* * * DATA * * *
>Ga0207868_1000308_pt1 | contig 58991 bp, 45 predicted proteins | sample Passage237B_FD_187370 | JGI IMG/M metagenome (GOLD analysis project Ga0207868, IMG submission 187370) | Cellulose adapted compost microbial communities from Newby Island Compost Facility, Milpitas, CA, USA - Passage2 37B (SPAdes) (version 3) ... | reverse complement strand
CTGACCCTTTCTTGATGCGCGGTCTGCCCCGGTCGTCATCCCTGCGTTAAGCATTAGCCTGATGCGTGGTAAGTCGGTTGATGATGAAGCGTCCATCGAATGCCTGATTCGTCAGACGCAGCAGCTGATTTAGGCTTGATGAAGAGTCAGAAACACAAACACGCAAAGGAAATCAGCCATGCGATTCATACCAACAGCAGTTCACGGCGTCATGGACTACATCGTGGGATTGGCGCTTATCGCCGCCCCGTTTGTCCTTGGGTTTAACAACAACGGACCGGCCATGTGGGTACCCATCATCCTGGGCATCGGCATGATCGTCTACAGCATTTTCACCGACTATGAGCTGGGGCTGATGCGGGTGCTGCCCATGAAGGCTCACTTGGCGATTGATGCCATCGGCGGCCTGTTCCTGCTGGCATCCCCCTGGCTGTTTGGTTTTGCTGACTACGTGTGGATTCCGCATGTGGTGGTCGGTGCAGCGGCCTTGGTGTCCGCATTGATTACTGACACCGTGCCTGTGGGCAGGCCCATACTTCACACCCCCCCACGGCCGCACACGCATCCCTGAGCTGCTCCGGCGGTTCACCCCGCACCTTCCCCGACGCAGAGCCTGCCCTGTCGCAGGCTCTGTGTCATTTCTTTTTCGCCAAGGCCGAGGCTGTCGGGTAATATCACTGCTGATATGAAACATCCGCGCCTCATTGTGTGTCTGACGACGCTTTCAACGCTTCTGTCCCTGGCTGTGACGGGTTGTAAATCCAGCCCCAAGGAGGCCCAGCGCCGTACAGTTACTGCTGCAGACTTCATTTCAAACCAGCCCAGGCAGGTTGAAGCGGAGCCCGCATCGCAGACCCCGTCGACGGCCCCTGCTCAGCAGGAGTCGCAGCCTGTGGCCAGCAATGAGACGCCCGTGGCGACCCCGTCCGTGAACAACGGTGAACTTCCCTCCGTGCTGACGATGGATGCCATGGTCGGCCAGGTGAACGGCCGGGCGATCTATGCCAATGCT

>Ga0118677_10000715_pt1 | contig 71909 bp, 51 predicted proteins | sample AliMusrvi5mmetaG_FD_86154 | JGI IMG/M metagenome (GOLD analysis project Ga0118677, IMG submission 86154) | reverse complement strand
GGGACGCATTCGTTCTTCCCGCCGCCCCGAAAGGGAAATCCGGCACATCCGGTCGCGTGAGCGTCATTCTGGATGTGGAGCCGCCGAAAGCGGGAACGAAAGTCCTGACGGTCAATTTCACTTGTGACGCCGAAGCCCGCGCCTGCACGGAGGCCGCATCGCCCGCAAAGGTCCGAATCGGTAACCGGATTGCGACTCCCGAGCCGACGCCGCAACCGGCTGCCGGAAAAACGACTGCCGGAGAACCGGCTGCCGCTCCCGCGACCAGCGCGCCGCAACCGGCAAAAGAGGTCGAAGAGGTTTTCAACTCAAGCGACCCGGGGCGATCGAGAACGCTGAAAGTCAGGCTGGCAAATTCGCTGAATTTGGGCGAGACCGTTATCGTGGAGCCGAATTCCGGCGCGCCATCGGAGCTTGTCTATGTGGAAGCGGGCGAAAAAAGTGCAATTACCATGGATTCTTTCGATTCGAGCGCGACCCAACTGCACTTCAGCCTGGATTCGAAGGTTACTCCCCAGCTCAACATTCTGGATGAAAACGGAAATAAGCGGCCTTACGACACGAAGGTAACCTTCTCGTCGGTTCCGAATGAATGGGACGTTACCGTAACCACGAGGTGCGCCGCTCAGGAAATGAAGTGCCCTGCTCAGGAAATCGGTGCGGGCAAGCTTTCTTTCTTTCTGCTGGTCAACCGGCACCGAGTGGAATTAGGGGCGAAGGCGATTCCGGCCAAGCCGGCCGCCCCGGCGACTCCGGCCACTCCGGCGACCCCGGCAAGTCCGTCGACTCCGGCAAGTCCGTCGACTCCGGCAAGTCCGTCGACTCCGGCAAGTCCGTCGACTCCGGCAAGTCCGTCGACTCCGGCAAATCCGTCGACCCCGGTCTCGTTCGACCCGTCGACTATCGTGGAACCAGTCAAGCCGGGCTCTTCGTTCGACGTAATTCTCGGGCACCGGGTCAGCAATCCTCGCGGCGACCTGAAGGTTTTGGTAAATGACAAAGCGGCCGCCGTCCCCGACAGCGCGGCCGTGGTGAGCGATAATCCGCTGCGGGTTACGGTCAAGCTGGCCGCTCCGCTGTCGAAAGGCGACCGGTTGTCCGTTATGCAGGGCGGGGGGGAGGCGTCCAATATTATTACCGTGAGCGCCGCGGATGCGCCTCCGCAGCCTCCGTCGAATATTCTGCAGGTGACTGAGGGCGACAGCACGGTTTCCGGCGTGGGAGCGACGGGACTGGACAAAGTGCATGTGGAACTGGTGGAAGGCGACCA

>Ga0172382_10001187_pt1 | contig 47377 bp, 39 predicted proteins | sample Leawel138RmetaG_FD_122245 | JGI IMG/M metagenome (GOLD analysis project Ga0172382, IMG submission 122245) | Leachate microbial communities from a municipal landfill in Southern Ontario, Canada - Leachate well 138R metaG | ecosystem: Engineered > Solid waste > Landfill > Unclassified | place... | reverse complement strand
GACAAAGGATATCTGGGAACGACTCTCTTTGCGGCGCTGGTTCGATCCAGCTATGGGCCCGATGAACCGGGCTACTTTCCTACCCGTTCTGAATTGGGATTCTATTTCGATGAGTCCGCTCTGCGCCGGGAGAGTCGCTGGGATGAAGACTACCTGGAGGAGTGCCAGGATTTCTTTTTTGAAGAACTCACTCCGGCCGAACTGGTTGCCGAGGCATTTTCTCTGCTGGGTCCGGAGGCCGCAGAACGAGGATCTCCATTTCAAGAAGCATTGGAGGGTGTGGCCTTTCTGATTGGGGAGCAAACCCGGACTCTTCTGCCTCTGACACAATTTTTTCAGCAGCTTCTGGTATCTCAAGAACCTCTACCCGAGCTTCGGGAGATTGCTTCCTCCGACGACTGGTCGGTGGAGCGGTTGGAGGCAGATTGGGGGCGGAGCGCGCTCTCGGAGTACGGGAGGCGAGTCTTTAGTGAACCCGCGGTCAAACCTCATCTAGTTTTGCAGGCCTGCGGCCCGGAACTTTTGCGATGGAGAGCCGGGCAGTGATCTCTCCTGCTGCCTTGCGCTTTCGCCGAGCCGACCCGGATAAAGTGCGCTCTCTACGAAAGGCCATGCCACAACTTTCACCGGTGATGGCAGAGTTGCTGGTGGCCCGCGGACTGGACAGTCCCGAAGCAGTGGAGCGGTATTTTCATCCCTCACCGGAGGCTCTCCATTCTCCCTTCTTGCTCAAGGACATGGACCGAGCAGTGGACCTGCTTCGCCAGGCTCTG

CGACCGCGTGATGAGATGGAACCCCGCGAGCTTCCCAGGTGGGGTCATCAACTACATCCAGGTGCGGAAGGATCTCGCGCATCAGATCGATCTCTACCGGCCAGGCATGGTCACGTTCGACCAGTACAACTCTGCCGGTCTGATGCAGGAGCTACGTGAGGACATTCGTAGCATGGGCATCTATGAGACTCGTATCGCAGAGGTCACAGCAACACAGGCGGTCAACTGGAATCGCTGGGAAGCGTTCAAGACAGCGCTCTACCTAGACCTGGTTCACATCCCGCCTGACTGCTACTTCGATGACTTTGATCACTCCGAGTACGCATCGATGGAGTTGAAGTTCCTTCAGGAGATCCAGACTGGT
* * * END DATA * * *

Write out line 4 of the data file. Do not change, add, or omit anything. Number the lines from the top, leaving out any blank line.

GGGACGCATTCGTTCTTCCCGCCGCCCCGAAAGGGAAATCCGGCACATCCGGTCGCGTGAGCGTCATTCTGGATGTGGAGCCGCCGAAAGCGGGAACGAAAGTCCTGACGGTCAATTTCACTTGTGACGCCGAAGCCCGCGCCTGCACGGAGGCCGCATCGCCCGCAAAGGTCCGAATCGGTAACCGGATTGCGACTCCCGAGCCGACGCCGCAACCGGCTGCCGGAAAAACGACTGCCGGAGAACCGGCTGCCGCTCCCGCGACCAGCGCGCCGCAACCGGCAAAAGAGGTCGAAGAGGTTTTCAACTCAAGCGACCCGGGGCGATCGAGAACGCTGAAAGTCAGGCTGGCAAATTCGCTGAATTTGGGCGAGACCGTTATCGTGGAGCCGAATTCCGGCGCGCCATCGGAGCTTGTCTATGTGGAAGCGGGCGAAAAAAGTGCAATTACCATGGATTCTTTCGATTCGAGCGCGACCCAACTGCACTTCAGCCTGGATTCGAAGGTTACTCCCCAGCTCAACATTCTGGATGAAAACGGAAATAAGCGGCCTTACGACACGAAGGTAACCTTCTCGTCGGTTCCGAATGAATGGGACGTTACCGTAACCACGAGGTGCGCCGCTCAGGAAATGAAGTGCCCTGCTCAGGAAATCGGTGCGGGCAAGCTTTCTTTCTTTCTGCTGGTCAACCGGCACCGAGTGGAATTAGGGGCGAAGGCGATTCCGGCCAAGCCGGCCGCCCCGGCGACTCCGGCCACTCCGGCGACCCCGGCAAGTCCGTCGACTCCGGCAAGTCCGTCGACTCCGGCAAGTCCGTCGACTCCGGCAAGTCCGTCGACTCCGGCAAGTCCGTCGACTCCGGCAAATCCGTCGACCCCGGTCTCGTTCGACCCGTCGACTATCGTGGAACCAGTCAAGCCGGGCTCTTCGTTCGACGTAATTCTCGGGCACCGGGTCAGCAATCCTCGCGGCGACCTGAAGGTTTTGGTAAATGACAAAGCGGCCGCCGTCCCCGACAGCGCGGCCGTGGTGAGCGATAATCCGCTGCGGGTTACGGTCAAGCTGGCCGCTCCGCTGTCGAAAGGCGACCGGTTGTCCGTTATGCAGGGCGGGGGGGAGGCGTCCAATATTATTACCGTGAGCGCCGCGGATGCGCCTCCGCAGCCTCCGTCGAATATTCTGCAGGTGACTGAGGGCGACAGCACGGTTTCCGGCGTGGGAGCGACGGGACTGGACAAAGTGCATGTGGAACTGGTGGAAGGCGACCA